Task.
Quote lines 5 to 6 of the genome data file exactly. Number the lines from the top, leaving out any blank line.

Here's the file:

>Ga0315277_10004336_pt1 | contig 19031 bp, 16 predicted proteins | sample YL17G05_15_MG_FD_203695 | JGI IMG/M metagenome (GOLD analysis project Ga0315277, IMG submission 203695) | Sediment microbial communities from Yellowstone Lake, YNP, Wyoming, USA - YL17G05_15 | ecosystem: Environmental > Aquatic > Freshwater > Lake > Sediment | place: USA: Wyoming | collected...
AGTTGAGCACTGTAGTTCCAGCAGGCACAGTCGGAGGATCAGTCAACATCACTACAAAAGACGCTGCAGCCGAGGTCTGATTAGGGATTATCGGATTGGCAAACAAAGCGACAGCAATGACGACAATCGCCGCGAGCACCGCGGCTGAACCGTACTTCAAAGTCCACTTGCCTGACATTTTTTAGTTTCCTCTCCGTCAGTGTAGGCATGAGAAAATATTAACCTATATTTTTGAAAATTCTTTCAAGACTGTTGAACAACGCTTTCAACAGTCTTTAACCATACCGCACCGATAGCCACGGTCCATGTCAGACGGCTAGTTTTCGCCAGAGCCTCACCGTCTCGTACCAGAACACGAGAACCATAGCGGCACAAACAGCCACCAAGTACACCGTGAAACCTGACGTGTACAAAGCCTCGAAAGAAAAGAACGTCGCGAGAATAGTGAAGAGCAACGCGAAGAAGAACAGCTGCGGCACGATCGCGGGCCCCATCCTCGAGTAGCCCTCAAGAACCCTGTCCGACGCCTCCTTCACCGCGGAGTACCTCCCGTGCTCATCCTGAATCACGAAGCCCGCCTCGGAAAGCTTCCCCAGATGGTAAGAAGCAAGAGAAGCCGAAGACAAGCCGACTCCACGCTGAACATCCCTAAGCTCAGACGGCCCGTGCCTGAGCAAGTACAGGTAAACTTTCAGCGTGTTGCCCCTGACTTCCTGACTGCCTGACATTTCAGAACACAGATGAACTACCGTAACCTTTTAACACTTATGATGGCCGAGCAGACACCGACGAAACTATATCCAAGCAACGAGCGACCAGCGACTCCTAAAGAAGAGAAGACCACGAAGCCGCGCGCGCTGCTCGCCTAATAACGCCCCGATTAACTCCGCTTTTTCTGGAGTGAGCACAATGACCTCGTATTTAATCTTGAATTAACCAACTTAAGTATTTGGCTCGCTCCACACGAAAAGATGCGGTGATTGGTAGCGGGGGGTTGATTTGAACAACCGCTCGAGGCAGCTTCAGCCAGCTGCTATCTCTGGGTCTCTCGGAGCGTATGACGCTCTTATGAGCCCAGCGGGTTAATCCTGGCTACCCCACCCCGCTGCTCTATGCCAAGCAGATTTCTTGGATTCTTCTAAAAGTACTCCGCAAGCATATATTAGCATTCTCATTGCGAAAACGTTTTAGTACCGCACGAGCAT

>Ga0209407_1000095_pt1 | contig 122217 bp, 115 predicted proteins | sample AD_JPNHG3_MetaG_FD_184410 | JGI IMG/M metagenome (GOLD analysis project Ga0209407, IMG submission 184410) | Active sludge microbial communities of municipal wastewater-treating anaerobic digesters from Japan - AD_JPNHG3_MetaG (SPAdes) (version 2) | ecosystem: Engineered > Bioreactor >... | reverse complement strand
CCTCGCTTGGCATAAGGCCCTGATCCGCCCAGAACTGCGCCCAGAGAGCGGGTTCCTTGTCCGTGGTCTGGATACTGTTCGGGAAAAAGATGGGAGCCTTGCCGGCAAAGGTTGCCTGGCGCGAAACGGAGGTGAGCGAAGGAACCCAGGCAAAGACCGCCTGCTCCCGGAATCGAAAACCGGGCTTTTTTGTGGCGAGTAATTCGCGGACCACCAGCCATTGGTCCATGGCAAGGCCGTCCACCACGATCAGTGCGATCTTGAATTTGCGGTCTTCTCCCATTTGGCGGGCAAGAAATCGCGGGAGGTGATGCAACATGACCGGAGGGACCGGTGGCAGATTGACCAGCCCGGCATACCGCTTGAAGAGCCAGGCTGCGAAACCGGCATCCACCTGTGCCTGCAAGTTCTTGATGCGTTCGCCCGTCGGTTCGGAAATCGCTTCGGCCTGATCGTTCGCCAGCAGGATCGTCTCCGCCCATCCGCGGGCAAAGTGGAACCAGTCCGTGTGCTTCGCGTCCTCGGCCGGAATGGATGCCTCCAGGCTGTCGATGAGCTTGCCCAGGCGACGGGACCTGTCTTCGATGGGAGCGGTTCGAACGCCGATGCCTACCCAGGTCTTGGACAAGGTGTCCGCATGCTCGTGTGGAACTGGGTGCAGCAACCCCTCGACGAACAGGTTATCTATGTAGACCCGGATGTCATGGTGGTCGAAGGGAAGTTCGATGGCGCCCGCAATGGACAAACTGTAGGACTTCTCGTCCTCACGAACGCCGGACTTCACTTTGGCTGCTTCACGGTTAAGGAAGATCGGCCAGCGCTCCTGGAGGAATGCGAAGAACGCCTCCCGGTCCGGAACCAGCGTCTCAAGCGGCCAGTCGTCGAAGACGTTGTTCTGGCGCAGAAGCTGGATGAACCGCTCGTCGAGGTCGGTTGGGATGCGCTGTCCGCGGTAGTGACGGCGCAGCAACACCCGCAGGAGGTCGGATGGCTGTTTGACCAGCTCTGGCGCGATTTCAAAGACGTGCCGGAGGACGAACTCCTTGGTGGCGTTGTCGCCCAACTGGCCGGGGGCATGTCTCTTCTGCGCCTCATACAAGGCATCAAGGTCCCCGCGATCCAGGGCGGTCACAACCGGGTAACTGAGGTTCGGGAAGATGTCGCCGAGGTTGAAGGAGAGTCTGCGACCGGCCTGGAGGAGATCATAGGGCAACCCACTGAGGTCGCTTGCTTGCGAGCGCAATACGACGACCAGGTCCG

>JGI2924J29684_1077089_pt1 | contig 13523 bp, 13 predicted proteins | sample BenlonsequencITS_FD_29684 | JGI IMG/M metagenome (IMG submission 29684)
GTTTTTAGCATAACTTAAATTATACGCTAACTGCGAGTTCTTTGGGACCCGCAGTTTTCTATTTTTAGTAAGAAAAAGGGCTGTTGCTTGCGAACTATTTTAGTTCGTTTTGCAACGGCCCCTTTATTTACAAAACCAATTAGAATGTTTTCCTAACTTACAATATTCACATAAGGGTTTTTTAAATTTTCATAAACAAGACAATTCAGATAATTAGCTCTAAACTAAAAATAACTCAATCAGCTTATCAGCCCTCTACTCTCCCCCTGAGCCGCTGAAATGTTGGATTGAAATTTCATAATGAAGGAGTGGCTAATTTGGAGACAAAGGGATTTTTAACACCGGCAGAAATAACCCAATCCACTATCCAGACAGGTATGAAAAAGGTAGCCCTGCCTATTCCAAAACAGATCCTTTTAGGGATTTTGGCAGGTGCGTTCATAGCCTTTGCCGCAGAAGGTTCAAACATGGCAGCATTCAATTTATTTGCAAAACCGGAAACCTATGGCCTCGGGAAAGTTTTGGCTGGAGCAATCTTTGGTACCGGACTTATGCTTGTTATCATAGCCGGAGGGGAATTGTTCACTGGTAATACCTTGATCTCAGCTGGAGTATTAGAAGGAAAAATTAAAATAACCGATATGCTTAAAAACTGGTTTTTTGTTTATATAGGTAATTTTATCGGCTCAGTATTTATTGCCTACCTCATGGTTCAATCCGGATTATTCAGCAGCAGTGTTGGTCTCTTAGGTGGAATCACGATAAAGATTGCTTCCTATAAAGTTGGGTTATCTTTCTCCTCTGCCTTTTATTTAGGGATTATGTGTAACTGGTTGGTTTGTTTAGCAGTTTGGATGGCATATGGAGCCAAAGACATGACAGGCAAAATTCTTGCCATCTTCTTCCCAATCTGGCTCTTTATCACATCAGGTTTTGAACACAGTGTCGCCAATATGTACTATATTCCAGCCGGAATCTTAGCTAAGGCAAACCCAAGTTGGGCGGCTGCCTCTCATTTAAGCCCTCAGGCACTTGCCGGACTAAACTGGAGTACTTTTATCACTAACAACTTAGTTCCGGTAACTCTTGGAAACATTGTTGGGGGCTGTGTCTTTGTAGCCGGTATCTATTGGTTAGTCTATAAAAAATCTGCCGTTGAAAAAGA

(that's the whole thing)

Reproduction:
>JGI2924J29684_1077089_pt1 | contig 13523 bp, 13 predicted proteins | sample BenlonsequencITS_FD_29684 | JGI IMG/M metagenome (IMG submission 29684)
GTTTTTAGCATAACTTAAATTATACGCTAACTGCGAGTTCTTTGGGACCCGCAGTTTTCTATTTTTAGTAAGAAAAAGGGCTGTTGCTTGCGAACTATTTTAGTTCGTTTTGCAACGGCCCCTTTATTTACAAAACCAATTAGAATGTTTTCCTAACTTACAATATTCACATAAGGGTTTTTTAAATTTTCATAAACAAGACAATTCAGATAATTAGCTCTAAACTAAAAATAACTCAATCAGCTTATCAGCCCTCTACTCTCCCCCTGAGCCGCTGAAATGTTGGATTGAAATTTCATAATGAAGGAGTGGCTAATTTGGAGACAAAGGGATTTTTAACACCGGCAGAAATAACCCAATCCACTATCCAGACAGGTATGAAAAAGGTAGCCCTGCCTATTCCAAAACAGATCCTTTTAGGGATTTTGGCAGGTGCGTTCATAGCCTTTGCCGCAGAAGGTTCAAACATGGCAGCATTCAATTTATTTGCAAAACCGGAAACCTATGGCCTCGGGAAAGTTTTGGCTGGAGCAATCTTTGGTACCGGACTTATGCTTGTTATCATAGCCGGAGGGGAATTGTTCACTGGTAATACCTTGATCTCAGCTGGAGTATTAGAAGGAAAAATTAAAATAACCGATATGCTTAAAAACTGGTTTTTTGTTTATATAGGTAATTTTATCGGCTCAGTATTTATTGCCTACCTCATGGTTCAATCCGGATTATTCAGCAGCAGTGTTGGTCTCTTAGGTGGAATCACGATAAAGATTGCTTCCTATAAAGTTGGGTTATCTTTCTCCTCTGCCTTTTATTTAGGGATTATGTGTAACTGGTTGGTTTGTTTAGCAGTTTGGATGGCATATGGAGCCAAAGACATGACAGGCAAAATTCTTGCCATCTTCTTCCCAATCTGGCTCTTTATCACATCAGGTTTTGAACACAGTGTCGCCAATATGTACTATATTCCAGCCGGAATCTTAGCTAAGGCAAACCCAAGTTGGGCGGCTGCCTCTCATTTAAGCCCTCAGGCACTTGCCGGACTAAACTGGAGTACTTTTATCACTAACAACTTAGTTCCGGTAACTCTTGGAAACATTGTTGGGGGCTGTGTCTTTGTAGCCGGTATCTATTGGTTAGTCTATAAAAAATCTGCCGTTGAAAAAGA